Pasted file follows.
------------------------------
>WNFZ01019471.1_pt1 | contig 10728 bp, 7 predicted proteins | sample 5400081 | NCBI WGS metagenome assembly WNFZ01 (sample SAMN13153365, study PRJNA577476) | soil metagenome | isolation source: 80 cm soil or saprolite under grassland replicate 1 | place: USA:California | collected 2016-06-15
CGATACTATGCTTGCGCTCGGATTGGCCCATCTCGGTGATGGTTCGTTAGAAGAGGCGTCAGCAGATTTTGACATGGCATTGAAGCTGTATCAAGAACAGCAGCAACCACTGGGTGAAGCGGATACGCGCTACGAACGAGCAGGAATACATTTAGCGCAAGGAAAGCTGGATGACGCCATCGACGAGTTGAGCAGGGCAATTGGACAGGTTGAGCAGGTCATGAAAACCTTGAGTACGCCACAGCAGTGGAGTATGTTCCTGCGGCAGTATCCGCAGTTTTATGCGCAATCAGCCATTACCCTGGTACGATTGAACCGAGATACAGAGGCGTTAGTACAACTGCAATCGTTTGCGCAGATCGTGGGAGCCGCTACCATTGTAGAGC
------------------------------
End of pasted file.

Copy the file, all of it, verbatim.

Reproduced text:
>WNFZ01019471.1_pt1 | contig 10728 bp, 7 predicted proteins | sample 5400081 | NCBI WGS metagenome assembly WNFZ01 (sample SAMN13153365, study PRJNA577476) | soil metagenome | isolation source: 80 cm soil or saprolite under grassland replicate 1 | place: USA:California | collected 2016-06-15
CGATACTATGCTTGCGCTCGGATTGGCCCATCTCGGTGATGGTTCGTTAGAAGAGGCGTCAGCAGATTTTGACATGGCATTGAAGCTGTATCAAGAACAGCAGCAACCACTGGGTGAAGCGGATACGCGCTACGAACGAGCAGGAATACATTTAGCGCAAGGAAAGCTGGATGACGCCATCGACGAGTTGAGCAGGGCAATTGGACAGGTTGAGCAGGTCATGAAAACCTTGAGTACGCCACAGCAGTGGAGTATGTTCCTGCGGCAGTATCCGCAGTTTTATGCGCAATCAGCCATTACCCTGGTACGATTGAACCGAGATACAGAGGCGTTAGTACAACTGCAATCGTTTGCGCAGATCGTGGGAGCCGCTACCATTGTAGAGC